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A321T Begins U.S. Transcon Duty

A321T Begins U.S. Transcon Duty

American Airlines on Tuesday inaugurated service aboard the new Airbus A321T, the first of what will become a dedicated three-class fleet operating on transcontinental flights between New York’s John F. Kennedy International Airport (JFK) and Los Angeles International Airport (LAX), and JFK and San Francisco International Airport (SFO). American will initially operate the A321T between New York and Los Angeles, and will introduce the new […]
Evergreen Aviation Museum’s Future Cloudy

Evergreen Aviation Museum’s Future Cloudy

The world-class air museum developed by Evergreen International Aviation founder Del Smith may be in for some painful losses in the wake of the apparent collapse of Smith’s network of for-profit operation. The McMinnville, Oregon, museum housing Howard Hughes’ mammoth H-4 Hercules (better known as the “Spruce Goose”) is facing financial scrutiny, and the ownership […]

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ITA 1/72 Shawnee "Flying Banana" - 600x120

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Delta Ends Domestic DC-9 Service

Delta Ends Domestic DC-9 Service

Delta Air Lines is retiring its last DC-9s, the oldest passenger plane in the fleet of the big U.S. airlines. Atlanta, Ga.-based Delta operated the final passenger flight from Minneapolis to Atlanta Monday evening. McDonnell Douglas delivered the first DC-9s in 1965, and eventually built 976 of them. The plane was noteworthy at the time because […]
On This Day in Aviation History

On This Day in Aviation History

1911 – A quarter-million Indians watch a flying display in Calcutta by French pilot Henri Jullerot in his military biplane. 1913 – Birth of Pierre Le Gloan, French World War II flying ace. 1944 – First flight of the McDonnell XP-67 “Bat” or “Moonbat” (shown), an American twin-engine, single-seat interceptor prototype. 1960 – National Airlines […]

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WW II First Dogfights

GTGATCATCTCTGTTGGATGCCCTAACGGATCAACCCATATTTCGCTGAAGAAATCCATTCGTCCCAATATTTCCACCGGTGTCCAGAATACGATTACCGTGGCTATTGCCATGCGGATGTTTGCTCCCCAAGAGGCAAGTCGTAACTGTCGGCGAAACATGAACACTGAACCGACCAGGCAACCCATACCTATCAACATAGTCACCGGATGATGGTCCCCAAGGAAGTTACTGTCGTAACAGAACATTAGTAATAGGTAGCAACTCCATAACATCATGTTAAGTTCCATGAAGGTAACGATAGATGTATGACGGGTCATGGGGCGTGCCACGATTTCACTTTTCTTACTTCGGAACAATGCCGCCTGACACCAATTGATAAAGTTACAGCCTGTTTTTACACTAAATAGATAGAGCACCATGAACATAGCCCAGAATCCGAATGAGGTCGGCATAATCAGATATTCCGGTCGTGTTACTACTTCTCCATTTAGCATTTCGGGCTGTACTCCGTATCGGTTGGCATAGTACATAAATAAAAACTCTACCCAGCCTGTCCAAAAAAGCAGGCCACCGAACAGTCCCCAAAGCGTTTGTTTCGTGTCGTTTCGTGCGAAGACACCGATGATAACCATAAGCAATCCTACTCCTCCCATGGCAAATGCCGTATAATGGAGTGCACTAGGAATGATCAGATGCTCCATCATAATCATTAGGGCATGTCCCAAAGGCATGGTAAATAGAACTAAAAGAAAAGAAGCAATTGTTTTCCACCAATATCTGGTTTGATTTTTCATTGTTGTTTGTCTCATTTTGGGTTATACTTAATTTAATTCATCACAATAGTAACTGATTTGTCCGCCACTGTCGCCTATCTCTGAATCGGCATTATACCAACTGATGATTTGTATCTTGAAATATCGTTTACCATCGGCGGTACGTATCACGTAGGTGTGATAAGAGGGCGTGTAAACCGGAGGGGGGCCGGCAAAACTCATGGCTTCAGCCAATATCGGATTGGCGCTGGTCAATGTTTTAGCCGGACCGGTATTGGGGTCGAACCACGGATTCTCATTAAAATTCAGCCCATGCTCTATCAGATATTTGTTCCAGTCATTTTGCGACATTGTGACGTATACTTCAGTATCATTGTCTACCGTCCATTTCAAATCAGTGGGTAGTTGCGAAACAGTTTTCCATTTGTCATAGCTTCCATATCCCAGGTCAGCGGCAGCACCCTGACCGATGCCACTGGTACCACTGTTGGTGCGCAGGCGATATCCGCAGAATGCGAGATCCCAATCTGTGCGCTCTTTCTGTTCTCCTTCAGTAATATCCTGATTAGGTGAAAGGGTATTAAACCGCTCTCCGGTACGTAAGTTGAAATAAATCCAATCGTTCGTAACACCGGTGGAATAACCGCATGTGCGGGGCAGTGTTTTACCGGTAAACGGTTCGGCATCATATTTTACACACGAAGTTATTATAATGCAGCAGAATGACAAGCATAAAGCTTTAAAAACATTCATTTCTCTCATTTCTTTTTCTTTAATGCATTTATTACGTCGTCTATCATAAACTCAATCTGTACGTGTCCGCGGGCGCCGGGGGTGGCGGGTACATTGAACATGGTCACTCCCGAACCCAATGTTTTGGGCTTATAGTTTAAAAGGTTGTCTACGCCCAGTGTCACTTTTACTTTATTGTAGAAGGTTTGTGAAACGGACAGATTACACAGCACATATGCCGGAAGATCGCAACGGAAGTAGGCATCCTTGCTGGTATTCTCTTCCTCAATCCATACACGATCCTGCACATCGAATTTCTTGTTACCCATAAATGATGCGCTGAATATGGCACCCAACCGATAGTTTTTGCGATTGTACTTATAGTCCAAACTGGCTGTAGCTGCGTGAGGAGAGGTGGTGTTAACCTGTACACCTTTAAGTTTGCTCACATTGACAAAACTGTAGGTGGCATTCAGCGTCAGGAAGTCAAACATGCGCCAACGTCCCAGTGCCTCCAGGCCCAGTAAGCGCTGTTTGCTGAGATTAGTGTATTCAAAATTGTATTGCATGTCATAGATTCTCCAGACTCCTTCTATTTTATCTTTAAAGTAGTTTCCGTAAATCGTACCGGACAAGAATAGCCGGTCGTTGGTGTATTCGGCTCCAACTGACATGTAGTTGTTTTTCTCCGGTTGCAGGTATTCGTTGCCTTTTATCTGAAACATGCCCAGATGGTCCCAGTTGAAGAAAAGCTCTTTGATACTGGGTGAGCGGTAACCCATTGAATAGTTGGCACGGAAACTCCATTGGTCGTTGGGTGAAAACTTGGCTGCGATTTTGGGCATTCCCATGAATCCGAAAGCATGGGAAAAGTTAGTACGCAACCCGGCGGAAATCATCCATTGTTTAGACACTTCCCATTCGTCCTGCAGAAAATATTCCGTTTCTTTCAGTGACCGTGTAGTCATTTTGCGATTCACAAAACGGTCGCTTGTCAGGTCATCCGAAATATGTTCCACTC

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Popular Fly-In Defies Winter Weather

Popular Fly-In Defies Winter Weather

The runways were covered in snow and the wind made it feel like the temperature was below zero. Four small private planes landed, although recent snows likely mean the only arrivals by air for the rest of the winter will require skis, like the hydraulic retractable skis on Don Kiel’s Cessna 170B tail dragger. Kiel, 68, […]
Boeing 787-9 Heads South for Tests

Boeing 787-9 Heads South for Tests

The new Boeing 787-9 Dreamliner touched down in Auckland, New Zealand, today, marking the new aircraft’s international debut. The extended version of the fuel-efficient wide-body jet will enter service later this year with Air New Zealand. And ahead of this official launch, Boeing’s second test aircraft flew across the Pacific Ocean from Boeing’s factory in […]

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Canada Inducts Four to Aviation HOF

Canada Inducts Four to Aviation HOF

Canada’s Aviation Hall of Fame (CAHF) will induct four new members at its 41st annual gala dinner and ceremony to be held in Calgary, Alberta, in May. The new members are: Clive J. Beddoe, founder of Westjet Airlines; Lorna De Blicquy, flight instructor and trailblazing advocate for the role of women in aviation; Robert P. […]
Lark Replicas Stay Grounded

Lark Replicas Stay Grounded

Mark Marino of Duluth, Minn., and Kermit Weeks of Miami, Fla., can both attest that building an authentic replica of a more-than-a-century-old plane from scratch is no simple task. Today, Weeks had hoped to launch a replica of the Lark of Duluth — a quirky “flying boat” owned by Julius Barnes, a wealthy Duluth grain […]

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On This Day in Aviation History

On This Day in Aviation History

1896 – Birth of Stephen Potter, U.S. Navy officer and early naval aviator; he would become the first American naval aviator to shoot down a German plane. 1937 – Pan American World Airways Sikorsky S-42 flying boat “Samoan Clipper” inaugurates the first air mail and freight service between the U.S. and New Zealand. 1948 – […]
Interest Grows in Scorpion Jet

Interest Grows in Scorpion Jet

Wichita workers on Textron AirLand’s secret multi-mission tactical military jet, the Scorpion, never called the project by its real name until it became public in September. And they rarely used its code name – SCV12-1. “It was too much of a tongue twister,” said Dale Tutt, the Scorpion’s chief engineer. “Most of the time we just […]
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